Tag Archives: the gospel

My New Book “Bless-ed” Is Now Out! Almost. Blessing #34!


My new book, Bless-ed! Fifty-Two Weekly Blessings You Have as a Believer and How to Help Your Lost Friends Find Theirs will soon be available on Amazon here. I have advanced copies if you are interested. I will send you a copy for $10 (which includes shipping). Here’s Blessing #34 in Bless-ed:

BLESSING #34: The Blessing of the Gift of True Freedom

“Is freedom anything else than the right to live as we wish? Nothing else.” (Epictetus)

The believer in Jesus has many blessings! And one of the reasons to have unsaved friends (in addition to our Savior being a friend of sinners) is that we are able to count the many gifts and advantages that we have in Christ which our lost friends don’t yet have. We are those that the book of Revelation refers to as ones who have been “freed . . . from our sins by his blood” (Rev. 1:5).

So when it comes to followers of Jesus, I believe —


THE BLESSING Freedom in Scripture is not the right to do what I want, but the power to do what I should. As one writer put it, “Man’s first duty is not to find freedom, but a Master!” Trusting Christ as one’s Savior brings an incredible freedom which the world can only counterfeit. As the One who said, “Then you will know the truth, and the truth will make you free” (John 8:32), He promised, “if the Son sets you free, you will be free indeed.” (John 8:36).

THE BIBLE Much of the epistle to the Galatians emphasizes the freedom the believer has in Christ. We read in Galatians 5 verse 1, “It is for freedom that Christ has set us free. Stand firm, then, and do not let yourselves be burdened again by a yoke of slavery.”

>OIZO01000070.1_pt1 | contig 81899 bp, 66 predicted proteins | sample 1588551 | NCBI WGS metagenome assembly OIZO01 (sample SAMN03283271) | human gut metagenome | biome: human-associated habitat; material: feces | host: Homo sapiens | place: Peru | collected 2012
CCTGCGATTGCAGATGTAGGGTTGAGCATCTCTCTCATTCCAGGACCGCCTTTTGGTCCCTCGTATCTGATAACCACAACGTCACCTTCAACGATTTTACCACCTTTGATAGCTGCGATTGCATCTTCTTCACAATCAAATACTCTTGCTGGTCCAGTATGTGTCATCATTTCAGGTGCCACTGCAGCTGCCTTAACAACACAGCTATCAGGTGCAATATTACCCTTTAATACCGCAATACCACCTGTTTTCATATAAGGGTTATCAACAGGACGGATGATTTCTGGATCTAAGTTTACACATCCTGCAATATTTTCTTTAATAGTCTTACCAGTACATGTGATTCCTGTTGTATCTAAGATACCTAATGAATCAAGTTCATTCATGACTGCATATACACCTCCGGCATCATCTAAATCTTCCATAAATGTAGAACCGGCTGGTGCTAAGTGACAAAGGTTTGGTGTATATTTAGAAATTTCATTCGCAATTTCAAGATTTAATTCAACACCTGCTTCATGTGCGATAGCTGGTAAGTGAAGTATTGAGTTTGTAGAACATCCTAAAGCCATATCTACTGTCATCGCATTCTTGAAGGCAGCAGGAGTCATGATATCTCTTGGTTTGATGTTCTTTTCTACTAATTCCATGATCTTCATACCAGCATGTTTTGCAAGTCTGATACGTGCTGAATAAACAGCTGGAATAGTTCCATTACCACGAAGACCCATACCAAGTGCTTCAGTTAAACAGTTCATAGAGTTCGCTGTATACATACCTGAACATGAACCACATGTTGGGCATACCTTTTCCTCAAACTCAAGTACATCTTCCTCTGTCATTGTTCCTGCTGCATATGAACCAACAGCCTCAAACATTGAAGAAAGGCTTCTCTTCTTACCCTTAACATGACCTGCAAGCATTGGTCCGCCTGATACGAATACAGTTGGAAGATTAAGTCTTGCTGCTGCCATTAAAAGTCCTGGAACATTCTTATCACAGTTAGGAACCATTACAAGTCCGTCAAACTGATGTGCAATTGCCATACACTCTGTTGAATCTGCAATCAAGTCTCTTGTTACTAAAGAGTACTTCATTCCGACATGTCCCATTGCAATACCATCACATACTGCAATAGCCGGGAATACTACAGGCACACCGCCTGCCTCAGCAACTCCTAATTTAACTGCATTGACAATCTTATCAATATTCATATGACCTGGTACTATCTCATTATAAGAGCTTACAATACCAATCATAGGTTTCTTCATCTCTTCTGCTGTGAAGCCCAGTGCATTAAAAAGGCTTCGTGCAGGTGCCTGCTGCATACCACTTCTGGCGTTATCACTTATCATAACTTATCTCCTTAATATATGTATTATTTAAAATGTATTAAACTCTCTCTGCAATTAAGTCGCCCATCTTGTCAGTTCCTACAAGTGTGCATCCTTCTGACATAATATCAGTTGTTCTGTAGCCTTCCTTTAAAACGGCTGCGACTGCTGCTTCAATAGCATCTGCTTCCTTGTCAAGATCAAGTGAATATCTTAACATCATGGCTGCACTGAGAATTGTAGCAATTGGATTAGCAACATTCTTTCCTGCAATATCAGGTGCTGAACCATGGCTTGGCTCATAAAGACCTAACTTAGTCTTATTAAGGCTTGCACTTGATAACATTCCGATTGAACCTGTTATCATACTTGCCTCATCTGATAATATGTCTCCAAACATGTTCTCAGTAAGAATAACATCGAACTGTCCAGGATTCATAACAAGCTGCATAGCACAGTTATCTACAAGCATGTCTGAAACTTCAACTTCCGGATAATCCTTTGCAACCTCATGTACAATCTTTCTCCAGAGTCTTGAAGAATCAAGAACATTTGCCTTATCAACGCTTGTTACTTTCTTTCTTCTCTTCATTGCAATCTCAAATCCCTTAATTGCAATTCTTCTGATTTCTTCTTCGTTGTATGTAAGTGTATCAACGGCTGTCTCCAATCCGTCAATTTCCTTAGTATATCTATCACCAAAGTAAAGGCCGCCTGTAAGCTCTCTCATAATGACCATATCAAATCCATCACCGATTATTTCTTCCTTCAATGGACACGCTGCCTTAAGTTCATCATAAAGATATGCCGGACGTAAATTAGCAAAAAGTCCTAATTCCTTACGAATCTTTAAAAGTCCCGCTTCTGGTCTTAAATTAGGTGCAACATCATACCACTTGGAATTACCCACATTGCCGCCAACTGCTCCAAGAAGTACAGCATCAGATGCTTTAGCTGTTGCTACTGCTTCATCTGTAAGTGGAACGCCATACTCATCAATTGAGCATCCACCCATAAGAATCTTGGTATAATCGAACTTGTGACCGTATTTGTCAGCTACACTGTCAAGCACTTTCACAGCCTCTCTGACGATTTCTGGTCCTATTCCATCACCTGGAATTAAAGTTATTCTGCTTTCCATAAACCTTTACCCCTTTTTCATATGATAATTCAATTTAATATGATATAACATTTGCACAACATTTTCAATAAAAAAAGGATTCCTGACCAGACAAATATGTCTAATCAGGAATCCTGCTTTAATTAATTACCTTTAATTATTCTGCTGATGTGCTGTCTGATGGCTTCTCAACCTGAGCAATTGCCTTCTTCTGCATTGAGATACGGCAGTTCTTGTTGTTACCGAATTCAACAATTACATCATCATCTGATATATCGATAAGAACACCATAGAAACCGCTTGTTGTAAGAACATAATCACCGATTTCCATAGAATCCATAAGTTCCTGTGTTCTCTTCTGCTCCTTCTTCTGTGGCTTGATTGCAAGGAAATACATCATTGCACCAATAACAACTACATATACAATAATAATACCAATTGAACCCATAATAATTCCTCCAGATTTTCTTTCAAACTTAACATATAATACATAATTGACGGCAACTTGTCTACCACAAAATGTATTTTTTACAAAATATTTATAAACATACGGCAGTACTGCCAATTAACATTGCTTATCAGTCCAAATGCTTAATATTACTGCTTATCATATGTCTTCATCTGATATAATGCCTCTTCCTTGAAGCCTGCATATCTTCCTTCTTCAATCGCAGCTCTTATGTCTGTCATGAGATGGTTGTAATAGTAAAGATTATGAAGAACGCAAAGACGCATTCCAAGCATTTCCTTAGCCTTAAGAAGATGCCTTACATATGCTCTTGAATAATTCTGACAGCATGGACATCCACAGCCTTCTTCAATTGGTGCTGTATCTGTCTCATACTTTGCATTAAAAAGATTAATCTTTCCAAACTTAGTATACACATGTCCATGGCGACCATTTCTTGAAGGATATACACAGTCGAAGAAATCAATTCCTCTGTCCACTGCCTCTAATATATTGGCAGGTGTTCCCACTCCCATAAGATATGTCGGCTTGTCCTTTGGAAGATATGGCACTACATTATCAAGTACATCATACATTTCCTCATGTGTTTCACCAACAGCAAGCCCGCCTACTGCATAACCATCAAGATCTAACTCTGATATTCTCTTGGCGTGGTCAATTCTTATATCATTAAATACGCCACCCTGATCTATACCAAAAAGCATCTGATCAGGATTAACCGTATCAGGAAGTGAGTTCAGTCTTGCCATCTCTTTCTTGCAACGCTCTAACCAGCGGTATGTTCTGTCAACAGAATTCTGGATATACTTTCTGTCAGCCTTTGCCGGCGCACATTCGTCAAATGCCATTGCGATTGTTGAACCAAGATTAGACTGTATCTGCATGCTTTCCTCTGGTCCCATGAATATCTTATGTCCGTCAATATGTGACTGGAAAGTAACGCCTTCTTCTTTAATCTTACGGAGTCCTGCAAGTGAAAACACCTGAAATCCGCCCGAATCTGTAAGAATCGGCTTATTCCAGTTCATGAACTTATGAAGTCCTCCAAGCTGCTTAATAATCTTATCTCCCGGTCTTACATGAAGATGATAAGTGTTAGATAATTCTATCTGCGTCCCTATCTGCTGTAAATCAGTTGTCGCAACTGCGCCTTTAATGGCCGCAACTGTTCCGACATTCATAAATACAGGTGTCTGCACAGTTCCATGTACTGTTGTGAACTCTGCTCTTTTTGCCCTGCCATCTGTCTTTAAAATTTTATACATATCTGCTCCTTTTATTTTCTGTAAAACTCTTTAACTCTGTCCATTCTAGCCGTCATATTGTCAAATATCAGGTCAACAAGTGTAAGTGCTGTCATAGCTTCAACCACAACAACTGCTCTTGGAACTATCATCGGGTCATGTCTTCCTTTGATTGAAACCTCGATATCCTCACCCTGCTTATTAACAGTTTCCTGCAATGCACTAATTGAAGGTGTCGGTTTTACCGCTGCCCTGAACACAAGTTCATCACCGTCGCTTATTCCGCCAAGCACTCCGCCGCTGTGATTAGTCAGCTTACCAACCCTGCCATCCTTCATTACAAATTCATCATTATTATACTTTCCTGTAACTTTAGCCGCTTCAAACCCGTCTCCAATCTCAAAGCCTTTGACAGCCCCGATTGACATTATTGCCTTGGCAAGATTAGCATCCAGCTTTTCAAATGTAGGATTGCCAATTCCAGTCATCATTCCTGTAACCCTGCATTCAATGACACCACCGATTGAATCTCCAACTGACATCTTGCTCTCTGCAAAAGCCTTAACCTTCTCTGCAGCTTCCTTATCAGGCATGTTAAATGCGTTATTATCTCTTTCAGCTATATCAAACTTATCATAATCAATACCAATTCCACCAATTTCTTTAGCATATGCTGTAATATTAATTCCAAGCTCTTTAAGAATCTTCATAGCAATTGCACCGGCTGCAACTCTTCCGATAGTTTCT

The Messiah was prophesied as one who would provide freedom for those who believed in Him. We read of this prophecy in Isaiah 42 and hear Jesus apply those words to Himself in Luke 4 verse 18: “The Spirit of the Lord is on me, because he has anointed me to proclaim good news to the poor. He has sent me to proclaim freedom for the prisoners and recovery of sight for the blind, to set the oppressed free . . .”

The psalmist understood freedom and proclaimed: “I will walk about in freedom, for I have sought out your precepts” (Psalm 119:45). Obedience to the precepts of God does not bring slavery, but a joy in freedom to live as we ought.

Even creation itself longs for the freedom that is promised; as we read in Romans 8:21: “the creation itself will be liberated from its bondage to decay and brought into the freedom and glory of the children of God.”

The believer can come to God, as Ephesians says, “with freedom and confidence” (3:12). Paul makes it clear as he thinks about his freedom in Christ — “‘I have the right to do anything,’ you say—but not everything is beneficial.” (1 Cor. 10:23). Psalm 18 says, “He brought me out into a spacious place; he rescued me because he delighted in me. . . . You provide a broad path for my feet, so that my ankles do not give way” (vv. 19 & 36). There are no spiritually sprained ankles for those who, in freedom, walk in the spacious place and the broad path God provides.


1. Imagine that you meet the Greek Stoic philosopher Epictetus one day on a bus (he’s been dead since 135 BC, but work with me here). You have a dialogue with him and his quote, “Is freedom anything else than the right to live as we wish? Nothing else.” What do you say from the Scriptures?